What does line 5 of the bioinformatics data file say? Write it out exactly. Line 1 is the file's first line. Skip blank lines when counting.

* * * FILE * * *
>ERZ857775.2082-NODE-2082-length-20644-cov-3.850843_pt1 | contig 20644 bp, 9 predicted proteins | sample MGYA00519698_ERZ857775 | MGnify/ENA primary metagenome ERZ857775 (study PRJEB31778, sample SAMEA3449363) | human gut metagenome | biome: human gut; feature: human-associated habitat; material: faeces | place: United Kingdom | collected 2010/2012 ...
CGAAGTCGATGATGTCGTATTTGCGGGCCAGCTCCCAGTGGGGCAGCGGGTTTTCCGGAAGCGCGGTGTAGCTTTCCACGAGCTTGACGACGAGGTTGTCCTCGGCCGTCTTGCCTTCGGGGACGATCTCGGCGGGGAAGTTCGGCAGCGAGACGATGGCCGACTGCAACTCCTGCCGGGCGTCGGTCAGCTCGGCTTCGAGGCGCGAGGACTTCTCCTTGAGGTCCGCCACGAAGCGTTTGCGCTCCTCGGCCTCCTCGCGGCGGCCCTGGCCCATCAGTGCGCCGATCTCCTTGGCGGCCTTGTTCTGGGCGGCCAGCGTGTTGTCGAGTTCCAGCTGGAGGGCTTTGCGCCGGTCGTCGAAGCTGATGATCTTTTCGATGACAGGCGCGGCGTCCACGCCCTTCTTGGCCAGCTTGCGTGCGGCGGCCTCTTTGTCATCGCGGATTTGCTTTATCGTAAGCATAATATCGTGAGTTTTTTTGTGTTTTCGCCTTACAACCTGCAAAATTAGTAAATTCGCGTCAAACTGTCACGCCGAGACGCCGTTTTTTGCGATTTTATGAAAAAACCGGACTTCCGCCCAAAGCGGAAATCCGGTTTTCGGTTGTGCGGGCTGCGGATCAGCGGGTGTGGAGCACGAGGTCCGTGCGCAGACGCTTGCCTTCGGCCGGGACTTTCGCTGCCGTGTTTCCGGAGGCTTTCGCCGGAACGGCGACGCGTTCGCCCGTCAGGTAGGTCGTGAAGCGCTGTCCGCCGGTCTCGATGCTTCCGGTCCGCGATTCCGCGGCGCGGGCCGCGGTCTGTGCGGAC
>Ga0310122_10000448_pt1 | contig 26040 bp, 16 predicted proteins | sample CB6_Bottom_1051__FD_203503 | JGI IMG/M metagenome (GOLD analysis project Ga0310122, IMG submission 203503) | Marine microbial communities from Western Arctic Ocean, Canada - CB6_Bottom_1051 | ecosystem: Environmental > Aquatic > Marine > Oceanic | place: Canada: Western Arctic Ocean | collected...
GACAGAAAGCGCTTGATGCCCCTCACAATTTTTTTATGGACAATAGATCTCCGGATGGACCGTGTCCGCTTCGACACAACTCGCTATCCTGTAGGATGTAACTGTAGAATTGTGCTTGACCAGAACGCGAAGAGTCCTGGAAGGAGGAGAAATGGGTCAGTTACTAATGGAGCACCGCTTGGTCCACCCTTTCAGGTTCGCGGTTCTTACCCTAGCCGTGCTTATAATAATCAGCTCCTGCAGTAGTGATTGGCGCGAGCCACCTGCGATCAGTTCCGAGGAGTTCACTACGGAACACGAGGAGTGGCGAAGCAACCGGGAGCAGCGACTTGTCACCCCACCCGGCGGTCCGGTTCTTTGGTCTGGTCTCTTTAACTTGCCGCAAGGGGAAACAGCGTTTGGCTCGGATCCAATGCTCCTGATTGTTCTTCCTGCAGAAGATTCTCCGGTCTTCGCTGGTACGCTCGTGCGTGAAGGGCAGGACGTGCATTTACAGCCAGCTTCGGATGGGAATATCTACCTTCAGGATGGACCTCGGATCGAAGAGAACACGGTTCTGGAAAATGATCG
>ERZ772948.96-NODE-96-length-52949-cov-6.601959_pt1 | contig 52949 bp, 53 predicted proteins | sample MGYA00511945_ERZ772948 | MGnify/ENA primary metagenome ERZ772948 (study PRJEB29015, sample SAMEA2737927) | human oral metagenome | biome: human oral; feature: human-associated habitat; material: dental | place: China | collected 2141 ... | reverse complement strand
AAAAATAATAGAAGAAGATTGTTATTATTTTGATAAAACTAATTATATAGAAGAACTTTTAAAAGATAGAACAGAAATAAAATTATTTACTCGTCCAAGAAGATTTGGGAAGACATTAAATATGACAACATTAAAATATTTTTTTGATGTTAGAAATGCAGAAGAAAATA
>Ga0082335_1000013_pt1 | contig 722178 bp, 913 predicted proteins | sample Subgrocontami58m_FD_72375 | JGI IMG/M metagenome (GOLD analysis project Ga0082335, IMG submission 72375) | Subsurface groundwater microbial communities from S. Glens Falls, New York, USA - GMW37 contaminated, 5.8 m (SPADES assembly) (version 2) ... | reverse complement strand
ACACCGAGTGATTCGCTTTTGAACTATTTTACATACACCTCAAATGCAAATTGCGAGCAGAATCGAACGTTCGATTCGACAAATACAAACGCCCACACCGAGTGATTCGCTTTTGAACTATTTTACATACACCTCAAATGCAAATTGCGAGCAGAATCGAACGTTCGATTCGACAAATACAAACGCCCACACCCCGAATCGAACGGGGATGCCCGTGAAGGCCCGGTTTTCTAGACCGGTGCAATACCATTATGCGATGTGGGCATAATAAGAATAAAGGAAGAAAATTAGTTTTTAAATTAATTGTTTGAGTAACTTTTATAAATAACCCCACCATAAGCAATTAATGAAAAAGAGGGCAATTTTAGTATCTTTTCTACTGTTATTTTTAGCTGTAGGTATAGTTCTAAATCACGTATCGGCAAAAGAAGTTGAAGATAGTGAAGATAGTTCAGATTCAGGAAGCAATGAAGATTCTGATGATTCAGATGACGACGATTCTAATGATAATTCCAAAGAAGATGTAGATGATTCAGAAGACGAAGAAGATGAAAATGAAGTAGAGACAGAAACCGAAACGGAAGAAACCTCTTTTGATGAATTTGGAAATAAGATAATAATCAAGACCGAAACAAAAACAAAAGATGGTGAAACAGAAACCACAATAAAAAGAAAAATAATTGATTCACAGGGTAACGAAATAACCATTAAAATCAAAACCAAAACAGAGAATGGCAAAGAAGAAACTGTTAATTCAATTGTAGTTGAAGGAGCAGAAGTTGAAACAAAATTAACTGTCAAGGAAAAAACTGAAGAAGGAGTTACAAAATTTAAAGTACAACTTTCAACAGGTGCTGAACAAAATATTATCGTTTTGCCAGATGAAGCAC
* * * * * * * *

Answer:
>ERZ772948.96-NODE-96-length-52949-cov-6.601959_pt1 | contig 52949 bp, 53 predicted proteins | sample MGYA00511945_ERZ772948 | MGnify/ENA primary metagenome ERZ772948 (study PRJEB29015, sample SAMEA2737927) | human oral metagenome | biome: human oral; feature: human-associated habitat; material: dental | place: China | collected 2141 ... | reverse complement strand